The site breaks down the available updates into categories, identifying those that are critical to the security and reliability of your computer as high-priority updates. Interestingly enough, updates to the antispam features of Microsoft Outlook are considered high-priority updates as well, showing that Microsoft has listened to the user community and no longer considers spam to be simply a “nuisance.”

One other feature of the Microsoft Update website is the ability to review your update history. By selecting this link, you can see the update, the product it applied to, the status of the implementation, the date it was applied, and the method used to apply the patch—for example, Windows Update or Automatic Updates, which is discussed in the next section.

Like Windows Update, Microsoft Update is intended for managing one system at a time. As useful as it is for individual users and small environments, other alternatives should still be considered for larger organizations.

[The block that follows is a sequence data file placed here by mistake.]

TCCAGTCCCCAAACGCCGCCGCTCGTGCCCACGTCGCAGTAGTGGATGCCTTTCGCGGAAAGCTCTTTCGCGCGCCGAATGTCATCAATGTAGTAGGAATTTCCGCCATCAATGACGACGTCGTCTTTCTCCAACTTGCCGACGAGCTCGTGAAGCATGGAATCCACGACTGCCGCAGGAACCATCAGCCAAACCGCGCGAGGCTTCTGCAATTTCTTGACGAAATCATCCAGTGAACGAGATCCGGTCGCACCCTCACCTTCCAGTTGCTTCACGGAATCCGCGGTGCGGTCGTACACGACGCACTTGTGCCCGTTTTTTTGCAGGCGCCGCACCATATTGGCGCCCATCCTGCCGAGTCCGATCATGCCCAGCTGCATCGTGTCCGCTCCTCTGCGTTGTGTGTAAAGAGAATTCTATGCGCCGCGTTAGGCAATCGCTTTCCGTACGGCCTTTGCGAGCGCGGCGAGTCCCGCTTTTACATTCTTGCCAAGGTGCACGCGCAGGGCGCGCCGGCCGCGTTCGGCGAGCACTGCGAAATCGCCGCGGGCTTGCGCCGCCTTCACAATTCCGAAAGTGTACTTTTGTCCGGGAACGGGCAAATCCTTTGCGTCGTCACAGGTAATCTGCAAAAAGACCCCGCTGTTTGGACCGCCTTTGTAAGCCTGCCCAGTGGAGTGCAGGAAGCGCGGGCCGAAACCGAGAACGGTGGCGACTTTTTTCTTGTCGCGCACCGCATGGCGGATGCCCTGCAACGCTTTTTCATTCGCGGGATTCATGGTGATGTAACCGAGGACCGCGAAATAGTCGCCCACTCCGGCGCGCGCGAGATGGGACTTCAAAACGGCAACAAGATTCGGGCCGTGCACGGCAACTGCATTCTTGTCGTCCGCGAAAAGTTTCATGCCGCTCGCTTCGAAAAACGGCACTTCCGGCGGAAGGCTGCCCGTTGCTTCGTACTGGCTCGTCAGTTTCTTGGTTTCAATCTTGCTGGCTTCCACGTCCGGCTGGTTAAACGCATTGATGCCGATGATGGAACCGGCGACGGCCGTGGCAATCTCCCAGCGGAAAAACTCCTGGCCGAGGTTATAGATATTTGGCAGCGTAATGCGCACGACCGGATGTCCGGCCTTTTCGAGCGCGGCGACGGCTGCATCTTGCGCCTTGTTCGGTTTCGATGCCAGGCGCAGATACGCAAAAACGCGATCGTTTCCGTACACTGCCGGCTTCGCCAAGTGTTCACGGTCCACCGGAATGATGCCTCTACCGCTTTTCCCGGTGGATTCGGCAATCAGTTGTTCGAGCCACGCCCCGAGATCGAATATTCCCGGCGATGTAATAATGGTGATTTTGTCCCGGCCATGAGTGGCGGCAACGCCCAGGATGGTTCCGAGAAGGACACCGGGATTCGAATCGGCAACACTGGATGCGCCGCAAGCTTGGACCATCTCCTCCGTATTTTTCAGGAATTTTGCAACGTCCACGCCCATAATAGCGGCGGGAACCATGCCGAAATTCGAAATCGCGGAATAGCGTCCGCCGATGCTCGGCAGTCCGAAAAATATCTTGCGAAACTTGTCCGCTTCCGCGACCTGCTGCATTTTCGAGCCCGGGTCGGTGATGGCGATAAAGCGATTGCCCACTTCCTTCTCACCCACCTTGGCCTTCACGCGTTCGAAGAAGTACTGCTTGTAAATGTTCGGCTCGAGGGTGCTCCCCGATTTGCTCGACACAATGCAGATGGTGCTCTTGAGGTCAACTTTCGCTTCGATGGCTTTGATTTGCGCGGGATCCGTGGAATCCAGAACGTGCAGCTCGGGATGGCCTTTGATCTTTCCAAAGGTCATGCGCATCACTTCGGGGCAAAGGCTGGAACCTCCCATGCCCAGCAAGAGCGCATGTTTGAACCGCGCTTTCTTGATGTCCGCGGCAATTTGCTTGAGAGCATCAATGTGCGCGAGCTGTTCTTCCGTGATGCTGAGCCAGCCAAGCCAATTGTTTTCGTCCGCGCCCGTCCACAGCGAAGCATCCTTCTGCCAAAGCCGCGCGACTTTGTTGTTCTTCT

Note

You can remove an update by using the Add and Remove Programs applet in Control Panel. When this feature first appeared, it had the reputation of being somewhat unreliable. Sometimes, updates were removed and the system experienced problems afterward. However, this process has been greatly improved over the past several years and is significantly more stable and reliable now.


Automatic Updates

One of the most reliable, and least time consuming, methods of implementing updates from Microsoft is built in to Windows Server 2003, Windows Vista, and Windows XP. Known as Automatic Updates, this feature allows your system to automatically download and install high-priority updates, without manual intervention. Optional updates, however, still need to be implemented using other methods.